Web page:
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The Tyrannosaurus Rex was a big fan of foreplay, scientists discover

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Gary Ogden
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Foreplay is something I have never heard of, but apparently it is a thing, and everyone’s favourite dinosaur – the Tyrannosaurus Rex – was a staunch advocate of it.

According to US experts writing in the journal Scientific Reports, the tyrannosaurs had really sensitive noses, and would rub them together to get all hot and bothered, before presumably rutting like a pair of giant chickens up against a palm tree somewhere, the dirty hogs.

Although the dinos had thick armour-plated snouts to defend against attack (the prehistoric version of a nutshot), the skin was permeated by a load of small nerve openings called foramina. This basically meant that their snouts were as sensitive as our fingertips, and served as a sort of “third hand” (the prehistoric version of a “third leg”).

So they’d capitalise on this increased sensitivity by doing huge, stomping eskimo kisses on each other to get the juices flowing. They had to do something – T-Rexes were notoriously useless with their hands.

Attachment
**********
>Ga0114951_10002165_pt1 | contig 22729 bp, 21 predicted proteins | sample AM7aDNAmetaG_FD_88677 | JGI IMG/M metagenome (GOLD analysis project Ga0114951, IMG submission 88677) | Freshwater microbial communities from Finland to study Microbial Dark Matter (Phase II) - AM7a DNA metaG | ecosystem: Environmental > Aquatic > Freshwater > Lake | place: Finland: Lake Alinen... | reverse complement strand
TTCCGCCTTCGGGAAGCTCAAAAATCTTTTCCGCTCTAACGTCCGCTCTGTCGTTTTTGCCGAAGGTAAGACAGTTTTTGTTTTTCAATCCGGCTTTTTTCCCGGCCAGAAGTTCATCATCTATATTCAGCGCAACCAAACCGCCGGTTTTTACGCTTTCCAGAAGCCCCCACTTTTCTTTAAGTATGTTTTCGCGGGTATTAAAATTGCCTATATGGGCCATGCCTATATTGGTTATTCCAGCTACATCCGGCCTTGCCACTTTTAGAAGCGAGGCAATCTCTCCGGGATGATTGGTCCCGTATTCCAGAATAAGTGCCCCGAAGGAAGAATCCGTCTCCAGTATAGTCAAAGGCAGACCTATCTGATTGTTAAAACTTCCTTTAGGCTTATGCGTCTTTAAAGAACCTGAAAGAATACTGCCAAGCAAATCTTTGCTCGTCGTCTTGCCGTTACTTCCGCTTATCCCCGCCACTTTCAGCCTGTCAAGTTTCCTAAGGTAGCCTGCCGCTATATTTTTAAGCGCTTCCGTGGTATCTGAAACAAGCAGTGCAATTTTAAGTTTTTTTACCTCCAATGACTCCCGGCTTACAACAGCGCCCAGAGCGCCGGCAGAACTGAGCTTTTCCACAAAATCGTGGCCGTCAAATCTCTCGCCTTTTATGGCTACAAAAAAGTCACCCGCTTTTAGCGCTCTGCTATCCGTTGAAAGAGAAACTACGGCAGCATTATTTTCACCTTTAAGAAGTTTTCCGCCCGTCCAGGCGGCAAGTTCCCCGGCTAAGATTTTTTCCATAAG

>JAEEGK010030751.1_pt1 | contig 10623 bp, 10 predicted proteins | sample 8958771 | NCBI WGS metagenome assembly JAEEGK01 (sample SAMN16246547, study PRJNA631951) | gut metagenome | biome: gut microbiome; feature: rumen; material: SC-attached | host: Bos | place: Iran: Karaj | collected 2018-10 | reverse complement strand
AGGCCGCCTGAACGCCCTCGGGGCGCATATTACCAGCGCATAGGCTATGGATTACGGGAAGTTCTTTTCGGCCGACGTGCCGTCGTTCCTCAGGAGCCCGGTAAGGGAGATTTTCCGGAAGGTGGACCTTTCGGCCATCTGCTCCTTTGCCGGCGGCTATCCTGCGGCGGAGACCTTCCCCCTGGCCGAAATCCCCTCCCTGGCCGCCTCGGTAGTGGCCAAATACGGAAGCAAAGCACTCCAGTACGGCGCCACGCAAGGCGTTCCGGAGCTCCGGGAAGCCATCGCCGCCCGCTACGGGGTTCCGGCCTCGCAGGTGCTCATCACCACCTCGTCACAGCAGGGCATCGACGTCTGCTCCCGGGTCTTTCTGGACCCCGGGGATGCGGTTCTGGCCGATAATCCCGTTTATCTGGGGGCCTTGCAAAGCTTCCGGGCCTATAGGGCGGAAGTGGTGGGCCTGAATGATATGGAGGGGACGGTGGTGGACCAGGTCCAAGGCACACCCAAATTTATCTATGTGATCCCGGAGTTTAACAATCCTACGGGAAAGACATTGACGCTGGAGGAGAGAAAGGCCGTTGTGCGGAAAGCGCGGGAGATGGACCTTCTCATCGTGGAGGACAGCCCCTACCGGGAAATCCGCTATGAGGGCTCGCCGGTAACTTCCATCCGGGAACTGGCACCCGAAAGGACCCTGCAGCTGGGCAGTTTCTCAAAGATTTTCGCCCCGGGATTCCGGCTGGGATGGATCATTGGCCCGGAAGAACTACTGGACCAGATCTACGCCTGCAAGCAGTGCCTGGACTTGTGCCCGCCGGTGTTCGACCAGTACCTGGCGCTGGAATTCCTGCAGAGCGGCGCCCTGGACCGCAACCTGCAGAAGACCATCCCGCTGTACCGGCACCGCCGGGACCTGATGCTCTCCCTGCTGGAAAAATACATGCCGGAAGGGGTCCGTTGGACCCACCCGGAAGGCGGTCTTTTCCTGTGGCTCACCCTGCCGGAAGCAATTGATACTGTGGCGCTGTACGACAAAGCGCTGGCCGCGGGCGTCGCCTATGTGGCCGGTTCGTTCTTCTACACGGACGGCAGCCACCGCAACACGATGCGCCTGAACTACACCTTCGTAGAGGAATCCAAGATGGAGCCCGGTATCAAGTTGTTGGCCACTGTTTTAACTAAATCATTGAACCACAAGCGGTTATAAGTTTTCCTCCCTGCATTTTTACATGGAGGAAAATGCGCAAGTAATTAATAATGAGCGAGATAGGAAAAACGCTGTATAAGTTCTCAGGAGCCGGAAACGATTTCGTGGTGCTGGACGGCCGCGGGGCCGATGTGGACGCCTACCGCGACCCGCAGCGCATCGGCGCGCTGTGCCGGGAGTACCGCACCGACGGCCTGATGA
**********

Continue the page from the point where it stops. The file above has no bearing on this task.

But their noses weren’t just for rude shagging stuff, they’d also use them to sniff things, build nests and pick up fragile items, like eggs, baby offspring and tiny Lego Technic models. Mainly shagging though.

This sexy theory was all spurred on by the discovery of a new dinosaur – the Daspletosaurus Horneri – which was a member of the tyrannosaur family. The scientists noticed that this smaller dino had a “mask” of sorts, with the aforementioned nerve openings, and deduced that other similar species had the same thing.

Of course, all the dinosaurs died at least 100 years ago, so how did the greasy scientists in their grotty lab-coats with nothing on underneath connect this discovery to naughty rumpy-pumpy stuff?

Well, it’s all because of crocodiles and alligators. They also frot each other’s faces to kingdom cum before getting into bed for a swift spot of explicit, lurid reptilian humping. They have loads of miniscule sensitive bumps all around their jaws called integumentary sensory organs, which feel nice when touched, particularly when the alligator from your study group that you’ve fancied for ages finally does it.

Lead scientist Dr Thomas Carr, from Carthage College in Wisconsin, says about the prehistoric connection: "Given that the foramina are identical in tyrannosaurs indicates that they had super-sensitive skin as well."

So because gators are pretty much modern-day dinosaurs, and also insatiable nymphomaniacs, it would make sense that tyrannosaurs were too, the mucky beasts.

Dinosaurs had it easy, you know – when I get caught in my room doing something I’m not supposed to, I can’t disguise it by blurting out “I was just blowing my nose!” can I? Liberty.

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Gary Ogden

Shortlist writer and "the least woke person in the office", Gary Ogden, likes horror movies, Cheestrings, tapping his leg under the desk, "having a drink", PDAs, not having eczema anymore, hiding from responsibility, screaming into the mirror whenever he is alone, and assorted other things. Mainly the eczema thing though. @garyblogden

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